The Lungs of Cannabis Smokers Are Good to Donate
Study finds that the lungs of cannabis smokers are suitable for transplant donation, instantly deepening the donor pool.
Long has it been said if you smoke, you are not eligible to be a lung donor. The alveolar damage and potential for cancer would make it too risky. Transplant surgery is already very risky with a high rate of failure (25% of kidney transplants, 40% of heart transplants). You want to start the process with the best chance for success possible. Lungs are among the riskiest of transplant procedures with a one year survival rate at 90%, but after five years, falling to 55%. But, all of this aside, cannabis smokers may have the fittest lungs for donation.
Lungs, like other needed organs, are on permanent back order. This inspired science to investigate other options in order to save lives. Researchers in the Department of Cardiothoracic Transplantation and Mechanical Circulatory Support in Harefield, UK looked into the efficacy of cannabis smokers’ lungs post-donation. They evaluated early and mid-term outcomes of cannabis consumers’ donations and found that there appear to be no negative outcomes of cannabis inhalation on the quality and efficacy of the donation.
This is great news for everyone! That means that if you smoke cannabis, you’re still able to donate your lungs. Organ donation is such an important charitable act, but most people don’t realize how needed it really is.
Organ Donation Rates
In 2016 alone, 260 people died while waiting for an organ transplant. In that same year, just 2,835 organs were transplanted despite the fact that more than 4,500 individuals were in need. Every year, the number of people waiting for a transplant increases.
Many people consider organ donation as something that is done after death. While that may be true for some organs, like the heart, you can actually donate while still being alive; living donors can provide a kidney, part of the liver, and even a lobe of the lung to those in need.
Of course, you need to be in good health. And this study demonstrates that cannabis smoking doesn’t interfere with that, and may even improve things.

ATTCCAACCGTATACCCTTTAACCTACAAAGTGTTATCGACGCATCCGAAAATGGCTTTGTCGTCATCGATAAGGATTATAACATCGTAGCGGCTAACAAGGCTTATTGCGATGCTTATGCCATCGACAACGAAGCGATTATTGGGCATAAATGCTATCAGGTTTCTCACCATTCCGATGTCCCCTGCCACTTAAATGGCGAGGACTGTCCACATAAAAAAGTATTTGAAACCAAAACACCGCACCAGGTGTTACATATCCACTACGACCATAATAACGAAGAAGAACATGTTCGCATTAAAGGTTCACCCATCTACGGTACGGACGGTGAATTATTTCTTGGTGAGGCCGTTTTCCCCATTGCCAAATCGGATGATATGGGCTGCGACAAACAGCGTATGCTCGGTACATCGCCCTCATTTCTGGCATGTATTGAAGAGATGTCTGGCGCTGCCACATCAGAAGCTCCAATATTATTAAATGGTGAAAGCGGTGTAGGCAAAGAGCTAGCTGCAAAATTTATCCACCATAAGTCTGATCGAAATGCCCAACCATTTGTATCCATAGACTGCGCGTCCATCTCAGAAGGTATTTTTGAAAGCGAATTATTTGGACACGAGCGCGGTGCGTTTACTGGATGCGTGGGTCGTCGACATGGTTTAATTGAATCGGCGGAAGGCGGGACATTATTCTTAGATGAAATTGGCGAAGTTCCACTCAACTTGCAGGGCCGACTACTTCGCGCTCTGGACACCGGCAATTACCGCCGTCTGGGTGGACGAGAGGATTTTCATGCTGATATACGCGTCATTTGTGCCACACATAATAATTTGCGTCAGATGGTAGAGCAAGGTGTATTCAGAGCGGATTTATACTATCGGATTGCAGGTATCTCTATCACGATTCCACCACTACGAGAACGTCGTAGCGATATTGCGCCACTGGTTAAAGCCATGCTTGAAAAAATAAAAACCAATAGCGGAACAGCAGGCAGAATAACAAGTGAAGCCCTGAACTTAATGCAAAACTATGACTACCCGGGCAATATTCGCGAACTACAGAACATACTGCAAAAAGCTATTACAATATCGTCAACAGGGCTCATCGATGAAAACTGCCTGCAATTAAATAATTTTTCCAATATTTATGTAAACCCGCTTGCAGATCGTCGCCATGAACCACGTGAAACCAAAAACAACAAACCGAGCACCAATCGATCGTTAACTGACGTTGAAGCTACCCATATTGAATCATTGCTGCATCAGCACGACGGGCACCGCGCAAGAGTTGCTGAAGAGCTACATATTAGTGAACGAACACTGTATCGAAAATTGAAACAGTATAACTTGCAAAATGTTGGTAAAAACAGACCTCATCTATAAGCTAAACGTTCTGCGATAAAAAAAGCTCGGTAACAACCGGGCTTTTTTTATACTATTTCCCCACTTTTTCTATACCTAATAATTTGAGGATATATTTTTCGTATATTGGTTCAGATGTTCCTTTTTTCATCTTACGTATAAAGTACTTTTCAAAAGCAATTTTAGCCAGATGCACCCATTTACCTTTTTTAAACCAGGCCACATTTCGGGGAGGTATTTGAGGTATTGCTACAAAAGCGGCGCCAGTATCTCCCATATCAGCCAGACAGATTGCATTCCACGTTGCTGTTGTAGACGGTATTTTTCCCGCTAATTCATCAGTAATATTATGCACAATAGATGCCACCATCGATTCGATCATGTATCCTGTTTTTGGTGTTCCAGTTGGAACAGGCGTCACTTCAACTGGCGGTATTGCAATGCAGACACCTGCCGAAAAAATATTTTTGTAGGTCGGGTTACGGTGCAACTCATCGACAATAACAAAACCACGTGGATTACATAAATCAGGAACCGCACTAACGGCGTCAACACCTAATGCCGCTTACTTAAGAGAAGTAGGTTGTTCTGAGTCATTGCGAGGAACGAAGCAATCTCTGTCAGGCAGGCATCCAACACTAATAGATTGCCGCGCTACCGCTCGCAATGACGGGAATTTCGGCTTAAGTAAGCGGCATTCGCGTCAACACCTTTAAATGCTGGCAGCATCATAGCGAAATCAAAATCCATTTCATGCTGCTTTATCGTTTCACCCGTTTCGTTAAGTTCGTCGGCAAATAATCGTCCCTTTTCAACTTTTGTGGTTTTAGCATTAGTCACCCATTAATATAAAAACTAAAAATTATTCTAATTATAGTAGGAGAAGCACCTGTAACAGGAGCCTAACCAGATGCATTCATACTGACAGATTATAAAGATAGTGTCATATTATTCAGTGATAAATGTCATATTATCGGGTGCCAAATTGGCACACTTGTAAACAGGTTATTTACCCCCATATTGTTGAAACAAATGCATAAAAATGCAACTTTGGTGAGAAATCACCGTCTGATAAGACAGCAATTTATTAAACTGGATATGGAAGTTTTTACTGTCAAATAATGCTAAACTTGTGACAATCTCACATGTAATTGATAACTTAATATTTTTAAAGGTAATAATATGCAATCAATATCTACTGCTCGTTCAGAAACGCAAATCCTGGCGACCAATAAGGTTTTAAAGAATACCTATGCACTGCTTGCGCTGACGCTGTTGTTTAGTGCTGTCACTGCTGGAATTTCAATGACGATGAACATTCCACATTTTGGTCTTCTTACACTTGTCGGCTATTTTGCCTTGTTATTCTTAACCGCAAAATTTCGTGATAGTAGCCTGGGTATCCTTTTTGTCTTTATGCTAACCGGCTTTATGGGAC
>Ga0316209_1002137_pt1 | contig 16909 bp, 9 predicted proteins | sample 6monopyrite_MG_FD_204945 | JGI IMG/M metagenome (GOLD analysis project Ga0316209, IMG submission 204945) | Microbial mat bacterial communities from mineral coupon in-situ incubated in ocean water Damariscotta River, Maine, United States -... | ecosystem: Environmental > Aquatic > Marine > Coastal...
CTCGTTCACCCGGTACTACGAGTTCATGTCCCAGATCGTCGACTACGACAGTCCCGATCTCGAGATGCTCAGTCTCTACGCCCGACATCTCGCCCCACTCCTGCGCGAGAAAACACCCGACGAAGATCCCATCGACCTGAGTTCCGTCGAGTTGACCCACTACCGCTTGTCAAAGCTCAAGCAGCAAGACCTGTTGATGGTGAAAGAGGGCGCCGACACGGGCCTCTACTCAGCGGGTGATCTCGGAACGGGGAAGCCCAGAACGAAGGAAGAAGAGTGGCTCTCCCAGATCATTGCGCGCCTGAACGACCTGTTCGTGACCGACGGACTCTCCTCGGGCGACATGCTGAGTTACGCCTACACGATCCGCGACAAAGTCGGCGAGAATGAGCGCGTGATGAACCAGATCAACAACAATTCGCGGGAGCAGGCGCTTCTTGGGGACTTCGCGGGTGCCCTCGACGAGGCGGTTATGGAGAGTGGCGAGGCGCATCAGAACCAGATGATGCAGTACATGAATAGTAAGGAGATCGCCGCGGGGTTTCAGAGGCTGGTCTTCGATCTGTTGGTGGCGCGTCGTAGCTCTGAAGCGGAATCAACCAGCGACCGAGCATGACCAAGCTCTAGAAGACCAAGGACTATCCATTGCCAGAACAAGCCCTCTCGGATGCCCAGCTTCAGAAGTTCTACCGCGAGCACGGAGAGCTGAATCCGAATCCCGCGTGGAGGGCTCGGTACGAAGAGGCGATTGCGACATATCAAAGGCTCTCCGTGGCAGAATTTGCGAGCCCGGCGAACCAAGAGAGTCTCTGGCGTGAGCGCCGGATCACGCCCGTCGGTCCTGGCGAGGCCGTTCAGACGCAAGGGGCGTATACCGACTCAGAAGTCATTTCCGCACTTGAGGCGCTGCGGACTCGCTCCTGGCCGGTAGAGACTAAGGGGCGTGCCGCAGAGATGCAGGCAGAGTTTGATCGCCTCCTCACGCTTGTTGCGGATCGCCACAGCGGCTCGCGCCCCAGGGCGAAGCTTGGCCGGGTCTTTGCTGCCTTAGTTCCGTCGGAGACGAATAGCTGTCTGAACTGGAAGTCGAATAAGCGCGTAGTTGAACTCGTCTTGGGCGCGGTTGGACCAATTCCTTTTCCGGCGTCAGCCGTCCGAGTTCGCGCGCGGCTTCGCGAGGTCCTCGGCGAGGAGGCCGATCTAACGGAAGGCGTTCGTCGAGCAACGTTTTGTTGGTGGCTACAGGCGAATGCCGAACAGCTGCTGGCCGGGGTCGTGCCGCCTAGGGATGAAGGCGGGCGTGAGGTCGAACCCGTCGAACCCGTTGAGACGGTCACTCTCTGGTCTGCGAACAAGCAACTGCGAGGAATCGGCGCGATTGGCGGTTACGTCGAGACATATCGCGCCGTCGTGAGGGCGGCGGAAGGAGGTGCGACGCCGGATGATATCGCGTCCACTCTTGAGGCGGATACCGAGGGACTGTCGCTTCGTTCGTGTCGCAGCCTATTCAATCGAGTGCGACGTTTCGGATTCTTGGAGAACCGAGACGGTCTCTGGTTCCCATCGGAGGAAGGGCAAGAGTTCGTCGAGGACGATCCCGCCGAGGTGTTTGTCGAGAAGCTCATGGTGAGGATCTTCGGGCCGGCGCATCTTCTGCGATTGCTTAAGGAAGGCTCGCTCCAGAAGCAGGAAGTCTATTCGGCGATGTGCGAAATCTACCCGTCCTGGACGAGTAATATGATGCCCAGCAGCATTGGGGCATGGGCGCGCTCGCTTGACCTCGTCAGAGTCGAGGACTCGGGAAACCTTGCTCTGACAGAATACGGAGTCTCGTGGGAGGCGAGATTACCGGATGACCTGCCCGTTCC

The researchers evaluated lung transplant outcomes from donors with a history of cannabis smoking, and compared the results of those without a history of cannabis smoking. In total, they compared 302 samples between January 2007 and November 2013. Significantly, every cannabis smoker also had a history of smoking tobacco whereas only 43% of non-smokers (cannabis) had a history of tobacco use.
They found that a history of smoking cannabis does not influence lung transplant outcomes. The study was published in 2016 by Oxford University Press.
However, a few aspects of the study must be noted. One, they looked at those with a history of smoking cannabis. Whether current cannabis habits influence donor efficacy requires further research. If you’re looking to donate, make sure your doctor is aware of your smoking habits, whether cannabis or tobacco.
Secondly, they only evaluated 19 cannabis smokers compared to 283 non-smokers. A larger sample size would be required before making definitive statements about the outcome of cannabis history on lung transplant.
Finally, these are early and mid-term results. In other words, they look at the results from 1 and 3 years post-operation. Long-term outcomes are still to be investigated. This outlines another area of research that is sorely lacking in the cannabis field. If you’re familiar with the cannabis discussion, then you already know how many questions are still up in the air.
Please Consider it:
What we do know, though, is that organ donation is something everyone should consider. Whether it’s post-mortem or while you’re still living, no matter your smoking habits, it’s worth a conversation with your doctor. The most important thing is that your doctor knows your smoking history.
Are you considering being an organ donor? Have you or a loved one taken a transplant? Share your experiences with others to help spread the importance of organ donation so we can collectively reduce risk of death by decreasing the wait list.